ECJ Ruling on Withdrawal from Distance Contracts

September 10, 2009

In Pia Messner v Firma Stefan Krüger Case C-489/07, a reference to the ECJ by the German Amtsgericht (Local Court) Lahr on the wording of the German Civil Code (BGB), the ECJ has supported an interpretation of the BGB which renders its provisions ineffective – in essence the Community directive on the protection of consumers in respect of distance contracts trumps a conflicting provision in the BGB. The effect is that there are very few circumstances where a consumer exercising a right of withdrawal can be required to pay anything at all in respect of the goods received. In certain limited circumstances, however, a consumer can be required to pay compensation for the use of the goods acquired where he has made use of those goods in a way incompatible with the principles of civil law, such as those of good faith or unjust enrichment.

The judgment can be accessed here.

The case itself turns on slightly unusual facts. The difficulties arise from the seller’s failure to give proper notice as to the right of withdrawal – a failure which the recent survey by the European Commission found still to be very common. That failure greatly extended the period during which withdrawal could properly be made, well beyond that which was contemplated by the drafters of the Directive.

The Distance Contracts Directive (Directive on the protection of consumers in respect of distance contracts: Directive 97/7/EC of 20 May 1997)  provides that a consumer may withdraw from a distance contract, within a period of at least seven working days, without penalty and without giving any reason. The only charge that may be made to the consumer is the direct cost of returning the goods. The BGB however provides that a seller may claim compensation for the value of the use of the consumer goods delivered. In view of this conflict, the Amtsgericht Lahr referred the question to the Court of Justice whether such an obligation as is contained in the BGB is compatible with the Directive.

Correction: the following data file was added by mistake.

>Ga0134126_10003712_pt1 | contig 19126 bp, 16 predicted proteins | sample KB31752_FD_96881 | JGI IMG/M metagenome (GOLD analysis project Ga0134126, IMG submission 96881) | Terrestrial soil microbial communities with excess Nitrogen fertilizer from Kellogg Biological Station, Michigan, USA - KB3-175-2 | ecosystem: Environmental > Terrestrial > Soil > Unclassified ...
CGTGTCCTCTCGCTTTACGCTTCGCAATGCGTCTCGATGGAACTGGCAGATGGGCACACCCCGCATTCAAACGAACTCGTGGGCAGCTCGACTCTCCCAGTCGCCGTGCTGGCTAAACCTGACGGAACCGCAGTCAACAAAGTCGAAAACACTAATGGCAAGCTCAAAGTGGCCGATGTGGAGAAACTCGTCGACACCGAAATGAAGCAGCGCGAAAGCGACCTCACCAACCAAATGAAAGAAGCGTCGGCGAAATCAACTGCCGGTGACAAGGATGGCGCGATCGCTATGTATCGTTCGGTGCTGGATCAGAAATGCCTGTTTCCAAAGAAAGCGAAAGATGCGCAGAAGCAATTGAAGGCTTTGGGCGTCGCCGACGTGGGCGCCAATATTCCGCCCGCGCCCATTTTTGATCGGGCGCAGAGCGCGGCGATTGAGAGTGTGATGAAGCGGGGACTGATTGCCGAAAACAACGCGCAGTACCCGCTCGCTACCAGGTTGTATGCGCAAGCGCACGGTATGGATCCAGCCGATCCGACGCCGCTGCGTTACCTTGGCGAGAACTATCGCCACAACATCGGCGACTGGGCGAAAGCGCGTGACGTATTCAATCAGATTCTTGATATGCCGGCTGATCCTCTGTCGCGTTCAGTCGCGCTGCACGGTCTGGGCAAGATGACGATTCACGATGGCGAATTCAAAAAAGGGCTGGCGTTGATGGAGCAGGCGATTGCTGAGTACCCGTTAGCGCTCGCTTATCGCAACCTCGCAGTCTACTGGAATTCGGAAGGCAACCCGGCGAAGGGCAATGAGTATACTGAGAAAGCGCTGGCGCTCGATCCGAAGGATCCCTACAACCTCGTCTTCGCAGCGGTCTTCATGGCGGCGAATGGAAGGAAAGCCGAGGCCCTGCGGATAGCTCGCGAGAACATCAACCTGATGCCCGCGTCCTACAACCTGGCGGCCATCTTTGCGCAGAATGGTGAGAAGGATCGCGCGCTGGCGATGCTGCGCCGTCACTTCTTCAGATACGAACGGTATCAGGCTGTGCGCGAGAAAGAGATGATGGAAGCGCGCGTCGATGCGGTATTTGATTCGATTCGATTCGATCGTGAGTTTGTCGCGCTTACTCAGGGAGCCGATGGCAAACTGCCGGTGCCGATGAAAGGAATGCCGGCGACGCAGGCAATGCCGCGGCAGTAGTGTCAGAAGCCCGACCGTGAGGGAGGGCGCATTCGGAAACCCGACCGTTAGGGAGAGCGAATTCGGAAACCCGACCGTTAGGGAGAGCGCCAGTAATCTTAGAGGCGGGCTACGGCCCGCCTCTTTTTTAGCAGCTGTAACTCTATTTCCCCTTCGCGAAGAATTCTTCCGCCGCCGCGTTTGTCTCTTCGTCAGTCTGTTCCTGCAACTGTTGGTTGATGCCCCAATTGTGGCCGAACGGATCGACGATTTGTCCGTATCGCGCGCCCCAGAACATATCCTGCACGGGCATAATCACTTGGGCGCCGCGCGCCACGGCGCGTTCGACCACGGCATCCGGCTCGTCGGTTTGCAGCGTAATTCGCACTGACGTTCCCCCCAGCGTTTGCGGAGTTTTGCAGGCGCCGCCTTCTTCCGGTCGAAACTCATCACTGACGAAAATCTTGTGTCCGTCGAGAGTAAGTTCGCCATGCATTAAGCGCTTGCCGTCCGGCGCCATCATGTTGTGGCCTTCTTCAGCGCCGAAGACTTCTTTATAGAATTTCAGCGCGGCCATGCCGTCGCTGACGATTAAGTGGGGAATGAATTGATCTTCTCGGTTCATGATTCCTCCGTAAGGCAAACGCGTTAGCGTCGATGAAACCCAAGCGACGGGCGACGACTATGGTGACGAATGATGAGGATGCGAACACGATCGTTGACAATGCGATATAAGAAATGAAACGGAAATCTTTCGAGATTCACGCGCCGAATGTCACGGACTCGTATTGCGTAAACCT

The proceedings before the Amtsgericht Lahr concerned the withdrawal from a contract for the purchase of a second-hand laptop computer for 278 euros on the Internet by a German consumer, Pia Messner.

The seller of the computer refused to repair it free of charge. The defect in question had appeared in August 2006, a full eight months after the purchase. Ms Messner informed the seller that she was revoking the contract of sale and offered to return the laptop computer in return for refund of the purchase price. That revocation was carried out within the period provided for in the BGB because Ms Messner had not received proper notice (in accordance with the BGB) such as to commence the period for withdrawal.

Ms Messner sought reimbursement of the purchase price. The seller submitted that Ms Messner was, in any event, obliged to pay it compensation for value inasmuch as she had been using the laptop computer for approximately eight months. For a comparable laptop computer, it argued, the average market rental price for three months would be 118.80 euros, with the result that the compensation for the period during which Ms Messner had been using the computer at issue came to 316.80 euros.